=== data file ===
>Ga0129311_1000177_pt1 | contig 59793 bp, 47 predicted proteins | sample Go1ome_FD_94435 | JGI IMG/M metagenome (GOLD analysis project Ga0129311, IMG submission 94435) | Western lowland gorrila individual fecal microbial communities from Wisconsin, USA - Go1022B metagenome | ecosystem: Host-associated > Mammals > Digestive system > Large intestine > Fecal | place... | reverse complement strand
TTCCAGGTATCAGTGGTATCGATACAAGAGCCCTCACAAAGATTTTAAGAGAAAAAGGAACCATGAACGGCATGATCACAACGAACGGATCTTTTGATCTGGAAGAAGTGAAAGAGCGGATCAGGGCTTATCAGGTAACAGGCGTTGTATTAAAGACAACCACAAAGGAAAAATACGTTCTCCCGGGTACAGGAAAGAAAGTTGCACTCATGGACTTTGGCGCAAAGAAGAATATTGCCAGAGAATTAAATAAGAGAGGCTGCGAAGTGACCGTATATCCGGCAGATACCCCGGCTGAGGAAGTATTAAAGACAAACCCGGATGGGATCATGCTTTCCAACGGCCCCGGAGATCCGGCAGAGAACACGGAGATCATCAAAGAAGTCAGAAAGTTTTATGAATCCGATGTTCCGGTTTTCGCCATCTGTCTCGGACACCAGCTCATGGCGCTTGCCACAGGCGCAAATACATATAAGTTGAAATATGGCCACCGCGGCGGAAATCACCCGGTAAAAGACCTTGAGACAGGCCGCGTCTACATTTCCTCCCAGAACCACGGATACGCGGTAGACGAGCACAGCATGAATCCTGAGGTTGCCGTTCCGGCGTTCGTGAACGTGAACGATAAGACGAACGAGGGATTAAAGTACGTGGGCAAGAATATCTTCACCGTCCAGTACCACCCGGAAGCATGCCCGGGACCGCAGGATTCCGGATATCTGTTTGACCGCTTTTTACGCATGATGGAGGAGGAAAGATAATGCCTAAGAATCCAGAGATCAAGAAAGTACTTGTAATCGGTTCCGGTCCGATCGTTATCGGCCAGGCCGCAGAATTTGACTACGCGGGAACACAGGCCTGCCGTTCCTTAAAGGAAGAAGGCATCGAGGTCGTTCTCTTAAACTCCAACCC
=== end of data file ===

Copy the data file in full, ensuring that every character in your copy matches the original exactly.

>Ga0129311_1000177_pt1 | contig 59793 bp, 47 predicted proteins | sample Go1ome_FD_94435 | JGI IMG/M metagenome (GOLD analysis project Ga0129311, IMG submission 94435) | Western lowland gorrila individual fecal microbial communities from Wisconsin, USA - Go1022B metagenome | ecosystem: Host-associated > Mammals > Digestive system > Large intestine > Fecal | place... | reverse complement strand
TTCCAGGTATCAGTGGTATCGATACAAGAGCCCTCACAAAGATTTTAAGAGAAAAAGGAACCATGAACGGCATGATCACAACGAACGGATCTTTTGATCTGGAAGAAGTGAAAGAGCGGATCAGGGCTTATCAGGTAACAGGCGTTGTATTAAAGACAACCACAAAGGAAAAATACGTTCTCCCGGGTACAGGAAAGAAAGTTGCACTCATGGACTTTGGCGCAAAGAAGAATATTGCCAGAGAATTAAATAAGAGAGGCTGCGAAGTGACCGTATATCCGGCAGATACCCCGGCTGAGGAAGTATTAAAGACAAACCCGGATGGGATCATGCTTTCCAACGGCCCCGGAGATCCGGCAGAGAACACGGAGATCATCAAAGAAGTCAGAAAGTTTTATGAATCCGATGTTCCGGTTTTCGCCATCTGTCTCGGACACCAGCTCATGGCGCTTGCCACAGGCGCAAATACATATAAGTTGAAATATGGCCACCGCGGCGGAAATCACCCGGTAAAAGACCTTGAGACAGGCCGCGTCTACATTTCCTCCCAGAACCACGGATACGCGGTAGACGAGCACAGCATGAATCCTGAGGTTGCCGTTCCGGCGTTCGTGAACGTGAACGATAAGACGAACGAGGGATTAAAGTACGTGGGCAAGAATATCTTCACCGTCCAGTACCACCCGGAAGCATGCCCGGGACCGCAGGATTCCGGATATCTGTTTGACCGCTTTTTACGCATGATGGAGGAGGAAAGATAATGCCTAAGAATCCAGAGATCAAGAAAGTACTTGTAATCGGTTCCGGTCCGATCGTTATCGGCCAGGCCGCAGAATTTGACTACGCGGGAACACAGGCCTGCCGTTCCTTAAAGGAAGAAGGCATCGAGGTCGTTCTCTTAAACTCCAACCC